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A survey of the archeological and paleontological literature allowed a compilation of Holocene records of mammals in Nebraska. This survey identified Holocene records from 338 sites in 62 of the 93 Nebraska counties. These counties were located throughout state, but there was a concentration of sites in southwestern Nebraska where there were 27 fossil sites in Frontier County and 22 in Harlan County. Fossils sites were underrepresented in the Sand Hills region. Records of fossil mammals covered the entire Holocene period from 13,000 years ago until AD 1850. A minimum of 57 species (with eight additional species potentially present) representing six orders of mammals were represented in the compilation—four species of Lagomorpha, four species of Soricomorpha, 17 species of Carnivora (with three additional species potentially present), one species of Perissodactyla, six species of Artiodactyla, and 25 species of Rodentia (with five additional species potentially present). The remains of bison were found at 276 sites, which was more than for any other species in the state. Additional species that formed the main portion of the diet of Native Americans were the next most abundant in the fossil record—deer, pronghorn, and wapiti. That these food species dominated in the Holocene record was to be expected because fossils were recovered primarily from archeological sites.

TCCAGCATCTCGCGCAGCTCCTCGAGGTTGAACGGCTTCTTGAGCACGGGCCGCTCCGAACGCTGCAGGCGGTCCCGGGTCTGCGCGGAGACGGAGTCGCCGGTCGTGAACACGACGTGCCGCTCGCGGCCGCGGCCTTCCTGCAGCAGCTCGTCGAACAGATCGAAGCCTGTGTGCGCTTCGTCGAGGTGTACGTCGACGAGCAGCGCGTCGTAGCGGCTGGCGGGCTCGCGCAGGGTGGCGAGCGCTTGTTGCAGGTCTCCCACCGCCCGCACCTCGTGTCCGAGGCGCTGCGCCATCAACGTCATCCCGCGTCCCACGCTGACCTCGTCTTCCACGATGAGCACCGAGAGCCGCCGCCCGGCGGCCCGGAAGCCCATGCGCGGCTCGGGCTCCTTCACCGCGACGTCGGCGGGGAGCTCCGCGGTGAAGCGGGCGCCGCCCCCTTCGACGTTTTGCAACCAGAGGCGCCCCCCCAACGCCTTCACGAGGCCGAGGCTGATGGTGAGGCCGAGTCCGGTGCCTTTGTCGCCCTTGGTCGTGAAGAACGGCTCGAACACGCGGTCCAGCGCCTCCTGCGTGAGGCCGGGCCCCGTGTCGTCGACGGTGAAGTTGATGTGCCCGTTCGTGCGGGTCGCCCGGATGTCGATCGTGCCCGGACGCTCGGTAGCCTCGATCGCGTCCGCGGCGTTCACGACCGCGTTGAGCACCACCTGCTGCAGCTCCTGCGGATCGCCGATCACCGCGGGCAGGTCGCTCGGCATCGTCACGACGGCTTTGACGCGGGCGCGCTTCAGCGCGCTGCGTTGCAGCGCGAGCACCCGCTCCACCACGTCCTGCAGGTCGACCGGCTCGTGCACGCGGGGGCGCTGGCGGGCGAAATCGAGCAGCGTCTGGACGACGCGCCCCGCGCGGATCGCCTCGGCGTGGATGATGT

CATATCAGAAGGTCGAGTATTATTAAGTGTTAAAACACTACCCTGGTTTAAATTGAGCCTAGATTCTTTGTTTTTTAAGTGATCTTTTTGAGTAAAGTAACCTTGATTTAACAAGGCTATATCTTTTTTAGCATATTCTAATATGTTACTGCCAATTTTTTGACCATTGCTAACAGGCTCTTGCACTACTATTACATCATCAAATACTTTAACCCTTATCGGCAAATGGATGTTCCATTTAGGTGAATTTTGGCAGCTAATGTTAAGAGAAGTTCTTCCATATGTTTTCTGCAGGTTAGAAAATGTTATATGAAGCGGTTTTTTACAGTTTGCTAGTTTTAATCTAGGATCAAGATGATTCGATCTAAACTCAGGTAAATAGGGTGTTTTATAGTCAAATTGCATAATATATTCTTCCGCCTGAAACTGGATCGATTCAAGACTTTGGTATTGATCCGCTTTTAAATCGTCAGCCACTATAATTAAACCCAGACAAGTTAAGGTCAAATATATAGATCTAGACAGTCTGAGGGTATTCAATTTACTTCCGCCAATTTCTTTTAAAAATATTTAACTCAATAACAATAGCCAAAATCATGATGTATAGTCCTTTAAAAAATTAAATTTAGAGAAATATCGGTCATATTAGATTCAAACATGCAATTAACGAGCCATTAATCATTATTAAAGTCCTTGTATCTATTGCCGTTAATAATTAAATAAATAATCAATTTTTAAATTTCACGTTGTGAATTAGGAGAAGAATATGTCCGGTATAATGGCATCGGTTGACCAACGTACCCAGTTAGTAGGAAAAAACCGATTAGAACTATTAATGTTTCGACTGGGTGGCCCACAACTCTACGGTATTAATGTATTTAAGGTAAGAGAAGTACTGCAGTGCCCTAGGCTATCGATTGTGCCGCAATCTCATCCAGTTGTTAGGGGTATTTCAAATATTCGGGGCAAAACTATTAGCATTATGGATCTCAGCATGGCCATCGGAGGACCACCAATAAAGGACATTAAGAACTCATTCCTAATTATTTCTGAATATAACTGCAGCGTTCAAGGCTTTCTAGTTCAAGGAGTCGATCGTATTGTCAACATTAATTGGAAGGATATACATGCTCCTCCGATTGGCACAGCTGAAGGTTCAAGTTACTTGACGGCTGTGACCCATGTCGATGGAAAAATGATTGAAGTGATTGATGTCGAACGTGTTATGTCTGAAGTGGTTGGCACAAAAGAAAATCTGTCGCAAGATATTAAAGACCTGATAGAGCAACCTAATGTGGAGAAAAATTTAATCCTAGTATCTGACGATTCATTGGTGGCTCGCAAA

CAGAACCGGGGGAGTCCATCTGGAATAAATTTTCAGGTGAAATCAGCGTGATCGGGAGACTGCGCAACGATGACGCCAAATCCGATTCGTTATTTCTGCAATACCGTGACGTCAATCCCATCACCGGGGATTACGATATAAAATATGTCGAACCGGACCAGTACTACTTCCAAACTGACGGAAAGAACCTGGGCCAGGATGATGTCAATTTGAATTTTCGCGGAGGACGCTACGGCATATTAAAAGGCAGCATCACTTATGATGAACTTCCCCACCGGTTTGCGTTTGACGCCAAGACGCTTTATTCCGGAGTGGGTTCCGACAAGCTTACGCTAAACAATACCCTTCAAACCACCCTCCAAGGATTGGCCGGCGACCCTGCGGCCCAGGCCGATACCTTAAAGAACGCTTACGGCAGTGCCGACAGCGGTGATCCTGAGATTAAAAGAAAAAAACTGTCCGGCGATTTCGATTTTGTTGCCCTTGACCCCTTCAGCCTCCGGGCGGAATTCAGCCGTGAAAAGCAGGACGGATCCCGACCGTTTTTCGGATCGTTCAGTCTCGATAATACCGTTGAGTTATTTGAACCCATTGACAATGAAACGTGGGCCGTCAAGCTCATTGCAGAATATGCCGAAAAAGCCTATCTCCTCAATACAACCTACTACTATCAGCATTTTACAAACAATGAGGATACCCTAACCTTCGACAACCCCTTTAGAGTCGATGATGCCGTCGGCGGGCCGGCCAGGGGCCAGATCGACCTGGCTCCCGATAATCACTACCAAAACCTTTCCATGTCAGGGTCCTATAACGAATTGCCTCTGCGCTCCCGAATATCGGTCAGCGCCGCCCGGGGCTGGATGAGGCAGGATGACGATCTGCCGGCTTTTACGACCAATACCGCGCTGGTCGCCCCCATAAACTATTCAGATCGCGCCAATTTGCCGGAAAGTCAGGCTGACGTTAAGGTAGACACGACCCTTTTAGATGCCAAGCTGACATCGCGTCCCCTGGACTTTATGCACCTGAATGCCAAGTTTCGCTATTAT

fossil mammals, Nebraska, Holocene
Animal Sciences | Ecology and Evolutionary Biology | Other Animal Sciences | Paleobiology | Paleontology | Zoology
Genoways, Hugh H., "Holocene Records of Nebraska Mammals" (2021). Zea E-Books Collection. 99.